Zillow.com: Free Real Estate Estimates

We’re a little behind the curve on Zillow.com, which aims to do for real-estate shopping and home buying what Expedia did for booking flights. Using an aggregate of data including tax records, sales histories, and other home prices in the region, the site generates legally ambiguous ‘Zestimates’ from just an address—think Google Maps with price tags.

The Wall Street Journal‘s Walt Mossberg and Katie Boehret took a look at Zillow last week and came to very much the same conclusion as we did: It’s far from perfect, but it looks like a great tool for smart home buyers and sellers to use in the coming (happening!) FSBO revolution.

Plus, think how useful this is going to be to find out if the people who dress fancy at parties actually live in a nice place or not. Sadly, it doesn’t work so well in New York at the moment, so we used Joel’s parents’ house for the screenshot. If you rob and murder them this evening, please don’t tell them where you got the address.

Comments

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  1. x23 says:

    it says my house doesn’t even exist. which is weird. because i’m in it.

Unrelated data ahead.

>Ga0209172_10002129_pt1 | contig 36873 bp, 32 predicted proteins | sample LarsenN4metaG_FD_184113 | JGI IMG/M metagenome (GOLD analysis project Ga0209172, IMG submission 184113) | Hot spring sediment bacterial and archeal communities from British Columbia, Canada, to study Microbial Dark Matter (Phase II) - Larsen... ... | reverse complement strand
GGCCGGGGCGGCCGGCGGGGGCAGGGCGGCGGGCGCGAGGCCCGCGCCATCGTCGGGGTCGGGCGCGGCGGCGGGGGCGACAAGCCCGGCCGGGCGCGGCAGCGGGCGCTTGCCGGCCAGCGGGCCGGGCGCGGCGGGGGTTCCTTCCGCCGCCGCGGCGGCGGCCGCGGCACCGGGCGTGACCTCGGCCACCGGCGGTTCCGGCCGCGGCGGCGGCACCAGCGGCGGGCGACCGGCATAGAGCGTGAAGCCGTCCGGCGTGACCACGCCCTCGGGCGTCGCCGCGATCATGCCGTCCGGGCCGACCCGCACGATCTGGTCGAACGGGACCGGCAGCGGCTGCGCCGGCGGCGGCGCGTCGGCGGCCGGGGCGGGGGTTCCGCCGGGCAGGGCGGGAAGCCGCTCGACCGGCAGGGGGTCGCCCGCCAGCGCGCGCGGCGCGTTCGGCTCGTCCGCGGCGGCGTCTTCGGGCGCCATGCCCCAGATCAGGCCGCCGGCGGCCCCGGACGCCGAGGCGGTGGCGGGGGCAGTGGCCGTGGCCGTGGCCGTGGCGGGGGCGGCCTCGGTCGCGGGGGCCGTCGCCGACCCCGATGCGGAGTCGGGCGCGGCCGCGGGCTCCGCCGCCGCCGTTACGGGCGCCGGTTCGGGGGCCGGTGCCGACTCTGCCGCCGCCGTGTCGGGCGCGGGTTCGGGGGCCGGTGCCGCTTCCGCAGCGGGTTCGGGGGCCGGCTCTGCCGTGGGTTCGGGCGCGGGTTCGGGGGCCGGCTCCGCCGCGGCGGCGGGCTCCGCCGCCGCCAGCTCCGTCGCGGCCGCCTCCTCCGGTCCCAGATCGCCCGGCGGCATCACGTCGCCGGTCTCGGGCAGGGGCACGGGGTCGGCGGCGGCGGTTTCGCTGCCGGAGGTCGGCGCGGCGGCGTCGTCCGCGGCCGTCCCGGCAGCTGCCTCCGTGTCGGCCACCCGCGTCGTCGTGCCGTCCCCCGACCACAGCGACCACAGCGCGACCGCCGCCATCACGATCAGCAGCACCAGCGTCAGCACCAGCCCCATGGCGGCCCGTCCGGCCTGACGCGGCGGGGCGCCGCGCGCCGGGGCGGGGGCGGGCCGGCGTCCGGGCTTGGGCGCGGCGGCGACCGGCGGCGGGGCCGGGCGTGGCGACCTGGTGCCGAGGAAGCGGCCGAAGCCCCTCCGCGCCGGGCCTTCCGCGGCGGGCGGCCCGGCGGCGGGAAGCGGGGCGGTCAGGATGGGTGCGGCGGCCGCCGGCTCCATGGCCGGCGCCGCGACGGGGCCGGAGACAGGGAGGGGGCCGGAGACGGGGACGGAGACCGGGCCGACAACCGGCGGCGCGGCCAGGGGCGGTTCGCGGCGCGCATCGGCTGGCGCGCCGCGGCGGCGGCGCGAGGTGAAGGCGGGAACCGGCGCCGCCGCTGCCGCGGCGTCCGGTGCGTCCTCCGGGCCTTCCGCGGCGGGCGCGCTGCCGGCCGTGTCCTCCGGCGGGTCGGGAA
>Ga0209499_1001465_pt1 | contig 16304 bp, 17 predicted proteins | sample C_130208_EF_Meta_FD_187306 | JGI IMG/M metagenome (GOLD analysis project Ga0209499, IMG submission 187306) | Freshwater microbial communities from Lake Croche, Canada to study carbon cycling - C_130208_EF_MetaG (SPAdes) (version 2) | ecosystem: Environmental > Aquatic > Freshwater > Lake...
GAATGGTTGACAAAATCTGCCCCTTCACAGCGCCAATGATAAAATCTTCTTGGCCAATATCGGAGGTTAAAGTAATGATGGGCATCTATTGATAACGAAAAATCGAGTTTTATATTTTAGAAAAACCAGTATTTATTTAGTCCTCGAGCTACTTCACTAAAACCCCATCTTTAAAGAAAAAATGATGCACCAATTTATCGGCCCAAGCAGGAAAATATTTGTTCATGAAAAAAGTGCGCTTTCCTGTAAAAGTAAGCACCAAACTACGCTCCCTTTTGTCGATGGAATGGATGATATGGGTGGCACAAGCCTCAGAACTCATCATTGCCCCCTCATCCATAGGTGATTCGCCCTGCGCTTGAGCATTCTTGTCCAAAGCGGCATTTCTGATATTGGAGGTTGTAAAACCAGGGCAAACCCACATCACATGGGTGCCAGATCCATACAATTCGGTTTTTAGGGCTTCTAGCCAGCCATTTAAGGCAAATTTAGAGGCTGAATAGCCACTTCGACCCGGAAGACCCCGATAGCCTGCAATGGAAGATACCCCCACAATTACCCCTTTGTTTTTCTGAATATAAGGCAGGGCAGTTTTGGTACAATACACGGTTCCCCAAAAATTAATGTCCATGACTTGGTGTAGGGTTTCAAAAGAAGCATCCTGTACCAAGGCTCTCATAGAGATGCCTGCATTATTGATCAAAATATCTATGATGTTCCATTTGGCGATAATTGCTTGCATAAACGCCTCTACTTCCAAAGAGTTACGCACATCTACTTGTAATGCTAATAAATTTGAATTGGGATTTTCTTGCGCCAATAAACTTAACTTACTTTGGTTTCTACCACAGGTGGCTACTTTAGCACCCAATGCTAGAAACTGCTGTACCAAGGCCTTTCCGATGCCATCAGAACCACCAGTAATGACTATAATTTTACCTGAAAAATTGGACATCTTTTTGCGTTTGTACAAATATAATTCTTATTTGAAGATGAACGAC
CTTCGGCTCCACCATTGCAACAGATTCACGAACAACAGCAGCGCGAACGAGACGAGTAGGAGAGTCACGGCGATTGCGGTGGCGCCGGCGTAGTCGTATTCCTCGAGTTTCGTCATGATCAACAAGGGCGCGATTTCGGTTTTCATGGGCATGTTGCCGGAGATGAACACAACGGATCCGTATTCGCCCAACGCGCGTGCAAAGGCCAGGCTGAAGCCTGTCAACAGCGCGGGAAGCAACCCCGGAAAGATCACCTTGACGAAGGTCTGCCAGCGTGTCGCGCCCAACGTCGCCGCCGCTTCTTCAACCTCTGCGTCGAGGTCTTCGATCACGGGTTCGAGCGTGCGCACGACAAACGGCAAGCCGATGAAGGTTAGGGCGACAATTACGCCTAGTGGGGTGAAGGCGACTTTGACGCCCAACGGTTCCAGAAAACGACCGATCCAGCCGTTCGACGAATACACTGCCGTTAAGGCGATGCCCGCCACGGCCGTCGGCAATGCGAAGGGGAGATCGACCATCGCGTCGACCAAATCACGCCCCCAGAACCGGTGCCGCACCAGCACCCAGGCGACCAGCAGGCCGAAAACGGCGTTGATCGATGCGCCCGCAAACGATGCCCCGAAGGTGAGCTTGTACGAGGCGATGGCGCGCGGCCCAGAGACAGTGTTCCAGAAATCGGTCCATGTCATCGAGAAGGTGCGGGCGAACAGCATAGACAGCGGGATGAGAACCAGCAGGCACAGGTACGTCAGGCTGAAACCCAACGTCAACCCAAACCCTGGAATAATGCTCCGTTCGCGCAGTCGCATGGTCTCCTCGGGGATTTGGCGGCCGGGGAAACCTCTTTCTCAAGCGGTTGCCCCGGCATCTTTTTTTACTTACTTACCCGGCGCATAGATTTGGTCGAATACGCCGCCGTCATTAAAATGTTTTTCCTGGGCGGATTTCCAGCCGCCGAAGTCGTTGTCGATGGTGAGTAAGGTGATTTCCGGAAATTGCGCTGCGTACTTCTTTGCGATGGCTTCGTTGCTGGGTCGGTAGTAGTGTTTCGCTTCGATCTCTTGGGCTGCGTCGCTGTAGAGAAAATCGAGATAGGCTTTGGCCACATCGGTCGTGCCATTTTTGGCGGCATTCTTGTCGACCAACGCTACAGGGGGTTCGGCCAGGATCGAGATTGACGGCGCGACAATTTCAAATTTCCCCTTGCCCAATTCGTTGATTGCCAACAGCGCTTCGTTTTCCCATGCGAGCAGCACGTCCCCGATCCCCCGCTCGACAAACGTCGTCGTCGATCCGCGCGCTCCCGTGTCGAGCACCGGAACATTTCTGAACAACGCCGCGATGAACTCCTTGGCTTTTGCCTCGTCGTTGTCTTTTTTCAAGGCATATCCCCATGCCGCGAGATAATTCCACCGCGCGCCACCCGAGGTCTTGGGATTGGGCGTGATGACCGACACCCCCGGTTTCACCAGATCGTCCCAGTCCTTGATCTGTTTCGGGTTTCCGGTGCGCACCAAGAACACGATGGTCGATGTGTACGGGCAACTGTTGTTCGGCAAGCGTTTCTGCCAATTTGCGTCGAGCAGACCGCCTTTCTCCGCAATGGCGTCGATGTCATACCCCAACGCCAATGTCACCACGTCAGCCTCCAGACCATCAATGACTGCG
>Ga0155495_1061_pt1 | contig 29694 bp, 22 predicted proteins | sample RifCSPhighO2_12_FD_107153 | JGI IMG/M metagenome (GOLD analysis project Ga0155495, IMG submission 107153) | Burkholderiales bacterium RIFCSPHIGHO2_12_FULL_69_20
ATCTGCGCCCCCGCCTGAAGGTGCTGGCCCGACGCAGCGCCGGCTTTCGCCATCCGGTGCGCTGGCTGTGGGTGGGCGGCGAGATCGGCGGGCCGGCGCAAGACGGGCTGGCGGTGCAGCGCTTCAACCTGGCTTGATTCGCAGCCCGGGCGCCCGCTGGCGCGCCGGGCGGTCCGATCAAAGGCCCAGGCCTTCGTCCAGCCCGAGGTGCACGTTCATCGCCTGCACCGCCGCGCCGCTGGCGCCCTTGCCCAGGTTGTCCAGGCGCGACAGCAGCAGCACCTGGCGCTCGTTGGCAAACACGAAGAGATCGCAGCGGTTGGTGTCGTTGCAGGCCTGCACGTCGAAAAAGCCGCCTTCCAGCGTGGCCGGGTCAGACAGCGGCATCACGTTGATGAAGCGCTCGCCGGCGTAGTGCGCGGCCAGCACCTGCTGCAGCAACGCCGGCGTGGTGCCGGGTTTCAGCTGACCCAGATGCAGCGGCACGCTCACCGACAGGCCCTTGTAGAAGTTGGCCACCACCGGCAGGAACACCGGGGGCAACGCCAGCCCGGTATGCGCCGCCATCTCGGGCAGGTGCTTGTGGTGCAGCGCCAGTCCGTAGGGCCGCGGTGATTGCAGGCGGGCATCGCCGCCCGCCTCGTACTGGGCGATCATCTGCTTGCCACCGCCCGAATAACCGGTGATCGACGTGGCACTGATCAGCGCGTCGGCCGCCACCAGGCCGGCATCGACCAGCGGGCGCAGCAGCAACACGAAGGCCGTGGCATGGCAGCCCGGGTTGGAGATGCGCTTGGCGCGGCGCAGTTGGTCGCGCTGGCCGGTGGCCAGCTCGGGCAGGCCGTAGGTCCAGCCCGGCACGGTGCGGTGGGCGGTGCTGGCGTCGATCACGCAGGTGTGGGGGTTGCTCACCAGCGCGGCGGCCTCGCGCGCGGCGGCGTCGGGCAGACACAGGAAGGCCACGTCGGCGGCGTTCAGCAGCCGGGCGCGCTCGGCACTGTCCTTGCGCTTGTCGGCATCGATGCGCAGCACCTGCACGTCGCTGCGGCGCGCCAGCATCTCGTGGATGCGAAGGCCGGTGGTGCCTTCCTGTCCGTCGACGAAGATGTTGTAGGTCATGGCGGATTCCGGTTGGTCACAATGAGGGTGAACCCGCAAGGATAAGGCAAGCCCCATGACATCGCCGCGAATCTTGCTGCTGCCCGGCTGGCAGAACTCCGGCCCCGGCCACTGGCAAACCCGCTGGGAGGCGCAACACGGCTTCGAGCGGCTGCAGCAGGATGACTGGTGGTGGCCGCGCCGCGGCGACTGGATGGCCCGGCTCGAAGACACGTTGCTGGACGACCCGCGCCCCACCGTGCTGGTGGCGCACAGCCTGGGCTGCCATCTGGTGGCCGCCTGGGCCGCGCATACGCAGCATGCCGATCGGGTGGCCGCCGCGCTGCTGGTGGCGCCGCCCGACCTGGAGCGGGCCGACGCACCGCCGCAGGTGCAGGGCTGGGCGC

2. Treved says:

    Well, my house was indeed listed, though it was rebuilt and resold about 9 months ago. They’re using data from before that.

    Lesson? I’d be careful using this to evaluate anything. The housing market is changing so quickly, how can you use data so old?

  3. Clampants says:

    I’ll admit, i’m hooked…if only because it values my home higher than I had imagined it to be. It has a few not-so-minor things wrong (like, our house is missing a bedroom and a few hundred square feet), but I like the valuation, and the graphs showing value fluctuations are interesting.

    I’ll agree that i’m kind of fuzzy on how…accurate…this data is, but its fun to play with.

    I feel dirty knowing how much people’s homes are worth. Like looking through people’s medecine cabinets…

  4. adamondi says:

    This is awesome. I have been looking for a way to get this kind of estimate for a while, without having to pay for the information. When I want a legally binding, spot-on home value, I will pay an actual assessor. But for curiosity’s sake, this site is great.